Crime, Racism, And Prevention

1936 Words Dec 4th, 2014 8 Pages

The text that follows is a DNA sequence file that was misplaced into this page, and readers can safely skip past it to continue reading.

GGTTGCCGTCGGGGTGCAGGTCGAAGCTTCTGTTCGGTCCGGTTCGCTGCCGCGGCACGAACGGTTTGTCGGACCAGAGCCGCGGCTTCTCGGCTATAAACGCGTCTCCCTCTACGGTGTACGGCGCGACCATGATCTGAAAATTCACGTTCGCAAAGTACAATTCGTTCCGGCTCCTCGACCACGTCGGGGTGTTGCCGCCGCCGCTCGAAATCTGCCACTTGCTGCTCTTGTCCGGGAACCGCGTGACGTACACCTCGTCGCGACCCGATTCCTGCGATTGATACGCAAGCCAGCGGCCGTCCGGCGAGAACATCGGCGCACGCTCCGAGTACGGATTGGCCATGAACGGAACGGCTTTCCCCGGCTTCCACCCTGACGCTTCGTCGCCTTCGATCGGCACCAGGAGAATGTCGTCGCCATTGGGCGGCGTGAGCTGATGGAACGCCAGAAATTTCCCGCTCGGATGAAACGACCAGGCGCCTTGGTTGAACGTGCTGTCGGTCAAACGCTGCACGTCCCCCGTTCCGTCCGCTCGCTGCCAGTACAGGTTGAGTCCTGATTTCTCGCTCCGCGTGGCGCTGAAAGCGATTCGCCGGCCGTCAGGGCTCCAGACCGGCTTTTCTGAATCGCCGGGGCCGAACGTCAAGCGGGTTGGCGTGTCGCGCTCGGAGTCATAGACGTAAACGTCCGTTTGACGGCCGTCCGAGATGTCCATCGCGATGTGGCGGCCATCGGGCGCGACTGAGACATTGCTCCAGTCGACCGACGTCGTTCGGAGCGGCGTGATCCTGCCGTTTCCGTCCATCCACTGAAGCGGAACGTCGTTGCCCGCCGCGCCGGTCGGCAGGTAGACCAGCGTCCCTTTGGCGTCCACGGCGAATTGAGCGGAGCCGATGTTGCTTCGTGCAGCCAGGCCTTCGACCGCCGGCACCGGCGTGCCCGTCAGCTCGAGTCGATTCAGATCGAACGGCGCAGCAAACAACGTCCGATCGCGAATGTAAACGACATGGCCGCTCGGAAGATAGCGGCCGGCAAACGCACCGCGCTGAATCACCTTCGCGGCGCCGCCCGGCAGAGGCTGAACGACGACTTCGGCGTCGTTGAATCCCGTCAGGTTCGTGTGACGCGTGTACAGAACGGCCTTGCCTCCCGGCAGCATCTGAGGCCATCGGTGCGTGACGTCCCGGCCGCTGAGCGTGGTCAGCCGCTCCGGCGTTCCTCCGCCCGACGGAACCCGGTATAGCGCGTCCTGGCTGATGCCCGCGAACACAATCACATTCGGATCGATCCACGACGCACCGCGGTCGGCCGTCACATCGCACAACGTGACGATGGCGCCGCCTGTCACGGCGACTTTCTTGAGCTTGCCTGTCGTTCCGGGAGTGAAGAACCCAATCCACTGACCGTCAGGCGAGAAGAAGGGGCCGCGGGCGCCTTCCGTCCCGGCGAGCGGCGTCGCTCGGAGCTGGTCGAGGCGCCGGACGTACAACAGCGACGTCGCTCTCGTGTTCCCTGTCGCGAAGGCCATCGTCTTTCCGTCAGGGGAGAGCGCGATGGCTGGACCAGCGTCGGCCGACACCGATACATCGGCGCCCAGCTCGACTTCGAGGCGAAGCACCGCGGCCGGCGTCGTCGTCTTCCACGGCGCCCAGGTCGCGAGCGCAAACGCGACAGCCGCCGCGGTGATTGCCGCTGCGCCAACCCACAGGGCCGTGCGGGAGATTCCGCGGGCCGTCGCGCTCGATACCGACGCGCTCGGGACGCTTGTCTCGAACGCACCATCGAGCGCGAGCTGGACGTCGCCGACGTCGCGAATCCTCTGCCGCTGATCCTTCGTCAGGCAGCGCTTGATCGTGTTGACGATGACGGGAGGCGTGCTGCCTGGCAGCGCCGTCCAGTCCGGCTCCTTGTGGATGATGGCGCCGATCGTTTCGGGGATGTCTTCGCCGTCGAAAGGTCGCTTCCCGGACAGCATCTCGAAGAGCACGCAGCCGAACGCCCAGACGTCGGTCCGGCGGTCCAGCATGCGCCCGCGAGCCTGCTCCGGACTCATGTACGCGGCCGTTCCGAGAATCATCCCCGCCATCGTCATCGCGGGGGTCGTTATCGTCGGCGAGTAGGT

Crime, racism, drugs, alcohol, AIDS, child labour, polygamy, child abuse, unemployment, homelessness, poverty and rape are prime examples which help define the notion social problems (SPs) (Best, 1989). Sociologist often define SPs as arrangements that fail to work within society (Bassis, Gelles, and Levine, 1982:2), which are seen and viewed widely as a problem, are caused by human action and affect a mass of people (Farley, 1987:2, Gusfield,1989). Welfare societies create policies and legislation to deal with SPs and, take responsibility for ensuring that individuals in society are safe, out of harm’s way and, try to combat poverty by having minimum standards of living, so that it is affordable within the free market. There is a problem when it comes to defining SPs because, it relies on a significant proportion of society to identify an objective social condition and subjectively interpret it as troublesome and require change (Theodorson and Theodorson, 1969:392). Theories that make attempts to view SPs as objectively rejected conditions in society, fail to explain why certain conditions are labelled as SPs (Hilgartner and Bosk, 1988). The real question here then is, how do we go about deciding what is and isn’t a SP objectively? Who decides and how do they make that decision? Whose responsibility is it to deal with the problem? How do we go about rating SP like crime against homelessness and child labour? This essay will attempt to answer these question while examining…

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